You can discuss the athletic aspects of ballet (there's a story in the Seattle Times today about physical training for athletes that includes a Pacific Northwest Ballet soloist) without "reducing" ballet to sport.

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Probably pound-for-pound the greatest boxer of all time, the late great Sugar Ray Robinson was described as an artist in the ring. In part for his graceful (and lethal) style of boxing.

Thank you for the example -- there is artistry in many human endeavors, from the physical to the mental, as well as the more technical underpinnings -- in this, dance is equivalent to cooking and logic and carpentry and, though the hitting part makes me queasy, boxing.

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OK, I'll bite.....

Here is the list from the Bellevue Community College (BCC) website. I don't believe this large community college has a serious dance program.

------------------------

Volleyball (Aug.-Nov.)

Fastpitch Softball (Feb.-May)

Tennis (Mar.-May)

Cross Country (Aug.-Nov.)

Soccer (Aug.-Nov.)

Basketball (Oct.-Mar.)

Baseball (Feb.-May)

-------------------------

Frankly I, for one, would very likely laugh out loud if I saw "Ballet" on ANY such list. But the spice of life is that we all see things differently :flowers:

I don't want to be argumentative, but because I've taught at the University of Washington, and because the history of dance in Seattle is something I've been working on for a number of years, the pedant in me is clamoring to speak.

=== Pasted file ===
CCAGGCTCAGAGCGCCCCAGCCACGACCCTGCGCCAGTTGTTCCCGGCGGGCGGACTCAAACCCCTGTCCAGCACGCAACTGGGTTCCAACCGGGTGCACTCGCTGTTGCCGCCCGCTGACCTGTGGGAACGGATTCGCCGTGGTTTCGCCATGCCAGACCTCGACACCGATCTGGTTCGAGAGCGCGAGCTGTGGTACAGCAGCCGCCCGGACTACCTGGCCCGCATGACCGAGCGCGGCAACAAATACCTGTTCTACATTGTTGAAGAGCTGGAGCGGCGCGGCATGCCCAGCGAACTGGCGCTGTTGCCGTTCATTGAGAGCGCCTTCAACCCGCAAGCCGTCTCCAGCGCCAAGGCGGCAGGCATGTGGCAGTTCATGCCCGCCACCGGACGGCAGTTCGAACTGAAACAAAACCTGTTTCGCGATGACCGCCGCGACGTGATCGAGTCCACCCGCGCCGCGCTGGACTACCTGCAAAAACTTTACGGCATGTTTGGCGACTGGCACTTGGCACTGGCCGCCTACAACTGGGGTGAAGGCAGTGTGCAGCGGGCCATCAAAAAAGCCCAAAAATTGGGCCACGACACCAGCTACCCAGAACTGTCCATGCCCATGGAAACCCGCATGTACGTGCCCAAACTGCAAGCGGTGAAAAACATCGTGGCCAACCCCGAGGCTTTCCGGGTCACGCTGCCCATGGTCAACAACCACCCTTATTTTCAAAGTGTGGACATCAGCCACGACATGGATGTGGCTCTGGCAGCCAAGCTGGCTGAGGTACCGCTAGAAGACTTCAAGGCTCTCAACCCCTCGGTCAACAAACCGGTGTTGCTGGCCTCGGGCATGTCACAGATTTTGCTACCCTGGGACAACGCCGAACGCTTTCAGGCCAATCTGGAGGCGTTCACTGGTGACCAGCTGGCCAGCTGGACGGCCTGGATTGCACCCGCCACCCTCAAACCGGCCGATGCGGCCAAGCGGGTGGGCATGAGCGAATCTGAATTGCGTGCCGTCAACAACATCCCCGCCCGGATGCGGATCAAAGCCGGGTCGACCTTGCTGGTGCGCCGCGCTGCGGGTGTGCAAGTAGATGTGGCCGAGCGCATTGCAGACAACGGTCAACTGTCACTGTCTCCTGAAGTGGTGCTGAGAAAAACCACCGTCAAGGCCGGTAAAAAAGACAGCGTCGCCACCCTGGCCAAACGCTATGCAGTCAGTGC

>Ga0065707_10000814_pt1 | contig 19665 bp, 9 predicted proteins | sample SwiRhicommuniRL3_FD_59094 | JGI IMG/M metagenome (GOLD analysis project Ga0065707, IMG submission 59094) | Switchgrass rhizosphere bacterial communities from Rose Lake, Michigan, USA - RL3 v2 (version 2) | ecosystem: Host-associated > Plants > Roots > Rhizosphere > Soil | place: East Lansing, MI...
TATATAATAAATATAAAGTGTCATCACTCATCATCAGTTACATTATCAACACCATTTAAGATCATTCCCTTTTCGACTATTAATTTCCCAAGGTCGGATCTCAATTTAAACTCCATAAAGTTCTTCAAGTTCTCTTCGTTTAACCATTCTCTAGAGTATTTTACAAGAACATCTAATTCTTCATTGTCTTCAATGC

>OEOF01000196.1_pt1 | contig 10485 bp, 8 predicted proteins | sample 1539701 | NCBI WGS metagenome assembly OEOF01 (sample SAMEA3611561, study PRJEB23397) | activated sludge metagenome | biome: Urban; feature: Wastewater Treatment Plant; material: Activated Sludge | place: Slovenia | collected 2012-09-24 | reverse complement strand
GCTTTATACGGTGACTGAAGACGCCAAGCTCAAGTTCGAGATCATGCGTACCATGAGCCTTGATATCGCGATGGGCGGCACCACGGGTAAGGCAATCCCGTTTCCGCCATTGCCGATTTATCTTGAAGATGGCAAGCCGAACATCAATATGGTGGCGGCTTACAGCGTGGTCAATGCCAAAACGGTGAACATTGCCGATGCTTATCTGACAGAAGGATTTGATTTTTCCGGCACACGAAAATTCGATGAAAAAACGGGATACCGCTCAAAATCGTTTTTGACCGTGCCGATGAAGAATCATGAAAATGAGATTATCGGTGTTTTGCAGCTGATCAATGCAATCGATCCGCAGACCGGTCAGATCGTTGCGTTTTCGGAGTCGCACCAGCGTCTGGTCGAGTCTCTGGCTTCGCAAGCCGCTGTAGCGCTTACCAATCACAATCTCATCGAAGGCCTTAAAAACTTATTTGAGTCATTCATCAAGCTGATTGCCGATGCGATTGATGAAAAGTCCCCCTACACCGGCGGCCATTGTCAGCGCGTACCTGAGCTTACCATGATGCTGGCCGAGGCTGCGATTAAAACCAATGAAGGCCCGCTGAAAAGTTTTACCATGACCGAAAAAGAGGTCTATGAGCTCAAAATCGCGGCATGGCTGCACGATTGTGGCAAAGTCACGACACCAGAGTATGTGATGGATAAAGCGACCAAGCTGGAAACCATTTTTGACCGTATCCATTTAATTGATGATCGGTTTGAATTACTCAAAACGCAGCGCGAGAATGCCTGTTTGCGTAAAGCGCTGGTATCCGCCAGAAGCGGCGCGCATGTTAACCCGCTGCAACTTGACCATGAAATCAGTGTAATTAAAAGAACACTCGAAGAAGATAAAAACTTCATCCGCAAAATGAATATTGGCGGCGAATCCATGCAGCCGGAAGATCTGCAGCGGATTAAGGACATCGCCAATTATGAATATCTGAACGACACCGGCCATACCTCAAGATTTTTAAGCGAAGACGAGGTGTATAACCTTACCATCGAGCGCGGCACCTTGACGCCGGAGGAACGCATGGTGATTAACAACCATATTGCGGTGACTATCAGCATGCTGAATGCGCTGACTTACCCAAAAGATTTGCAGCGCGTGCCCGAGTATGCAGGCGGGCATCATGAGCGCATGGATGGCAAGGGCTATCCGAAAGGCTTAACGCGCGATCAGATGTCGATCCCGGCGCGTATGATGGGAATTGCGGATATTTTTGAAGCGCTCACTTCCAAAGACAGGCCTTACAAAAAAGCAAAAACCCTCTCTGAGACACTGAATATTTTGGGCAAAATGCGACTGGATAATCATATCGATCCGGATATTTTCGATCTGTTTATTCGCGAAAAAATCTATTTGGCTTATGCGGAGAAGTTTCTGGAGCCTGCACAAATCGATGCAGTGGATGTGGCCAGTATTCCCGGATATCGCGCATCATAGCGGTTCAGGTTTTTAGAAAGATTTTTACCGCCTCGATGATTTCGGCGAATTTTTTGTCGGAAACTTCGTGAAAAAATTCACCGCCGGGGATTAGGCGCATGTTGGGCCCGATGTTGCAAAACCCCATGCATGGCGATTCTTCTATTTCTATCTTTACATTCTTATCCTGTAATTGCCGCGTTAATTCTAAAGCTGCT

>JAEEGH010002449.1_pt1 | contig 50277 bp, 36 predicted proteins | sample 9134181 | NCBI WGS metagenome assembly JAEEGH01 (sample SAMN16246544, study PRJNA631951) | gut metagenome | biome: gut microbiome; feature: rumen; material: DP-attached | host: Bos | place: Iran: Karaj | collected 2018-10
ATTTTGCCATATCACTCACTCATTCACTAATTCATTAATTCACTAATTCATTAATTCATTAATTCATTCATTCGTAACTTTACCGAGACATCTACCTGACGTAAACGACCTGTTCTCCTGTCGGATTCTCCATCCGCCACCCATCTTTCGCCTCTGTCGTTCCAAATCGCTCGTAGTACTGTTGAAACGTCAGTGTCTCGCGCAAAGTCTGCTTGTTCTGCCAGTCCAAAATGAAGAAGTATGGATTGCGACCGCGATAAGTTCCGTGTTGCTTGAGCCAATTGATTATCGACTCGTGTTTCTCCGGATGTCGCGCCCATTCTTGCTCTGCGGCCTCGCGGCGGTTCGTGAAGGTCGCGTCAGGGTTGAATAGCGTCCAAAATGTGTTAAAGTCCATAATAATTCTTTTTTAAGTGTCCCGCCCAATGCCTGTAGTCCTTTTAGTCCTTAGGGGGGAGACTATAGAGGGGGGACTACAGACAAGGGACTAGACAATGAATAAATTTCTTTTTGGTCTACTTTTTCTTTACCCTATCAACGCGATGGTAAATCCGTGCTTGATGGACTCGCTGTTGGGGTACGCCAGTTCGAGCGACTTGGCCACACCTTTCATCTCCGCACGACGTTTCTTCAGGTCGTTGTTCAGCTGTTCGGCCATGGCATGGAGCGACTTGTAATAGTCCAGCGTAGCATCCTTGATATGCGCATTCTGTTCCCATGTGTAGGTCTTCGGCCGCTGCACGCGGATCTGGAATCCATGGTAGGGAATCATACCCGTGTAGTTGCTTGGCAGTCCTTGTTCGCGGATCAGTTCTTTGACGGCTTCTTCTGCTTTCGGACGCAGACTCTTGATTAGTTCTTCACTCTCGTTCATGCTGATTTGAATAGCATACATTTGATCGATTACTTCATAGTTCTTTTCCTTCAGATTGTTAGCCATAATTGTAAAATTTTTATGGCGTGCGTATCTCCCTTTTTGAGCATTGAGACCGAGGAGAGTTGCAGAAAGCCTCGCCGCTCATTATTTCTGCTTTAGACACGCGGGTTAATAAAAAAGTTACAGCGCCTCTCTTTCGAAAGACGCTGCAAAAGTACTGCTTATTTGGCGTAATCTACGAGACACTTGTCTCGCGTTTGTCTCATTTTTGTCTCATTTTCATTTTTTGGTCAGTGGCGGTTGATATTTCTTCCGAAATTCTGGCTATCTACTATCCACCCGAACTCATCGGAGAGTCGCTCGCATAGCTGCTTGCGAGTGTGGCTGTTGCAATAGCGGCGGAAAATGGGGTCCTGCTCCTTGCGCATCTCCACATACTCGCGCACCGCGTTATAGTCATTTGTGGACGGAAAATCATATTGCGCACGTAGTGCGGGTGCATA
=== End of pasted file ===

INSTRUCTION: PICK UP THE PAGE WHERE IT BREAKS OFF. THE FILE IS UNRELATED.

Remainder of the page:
Dance was first taught at the UW in the Physical Education department, and continued there until the 1960s until a parallel program was started in the School of Drama. The PE department, which transmogrified in the a Kinesiology program (and which did a number of studies on dancers until they were closed due to budget cuts in the 1980s) continued to include dance, primarily modern and ocassionally folk forms. Dance remained as a "program" in the School of Drama until the 1980s, when it was transferred to the School of Music, and was later shifted back to Drama, where it is today.

Bellevue Community College has had an active dance program for over 25 years, lead originally by Carolyn Darrough who I think came to them from the UW -- their performance group, the Eastside Moving Company stages an annual show on campus and has done outreach performances in the past. The emphasis right now is primarily on jazz and hip hop (they have a tendency to support the dance forms that students arrive having already studied), but in the past they were more focused on modern/contemporary dance. Many local choreographers have set work on them.

Thanks for letting me go on a bit -- please return to the previous discussion!

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I don't think there's any reason to attach a gender to an art form except to irritate and divide. Ballet isn't feminine any more than it is masculine, and it's the same with music, drama, and the visual arts. To state otherwise is, to me, unenlightened and offensive, and it serves only to further alienate those who already think of ballet as outmoded and irrelevant.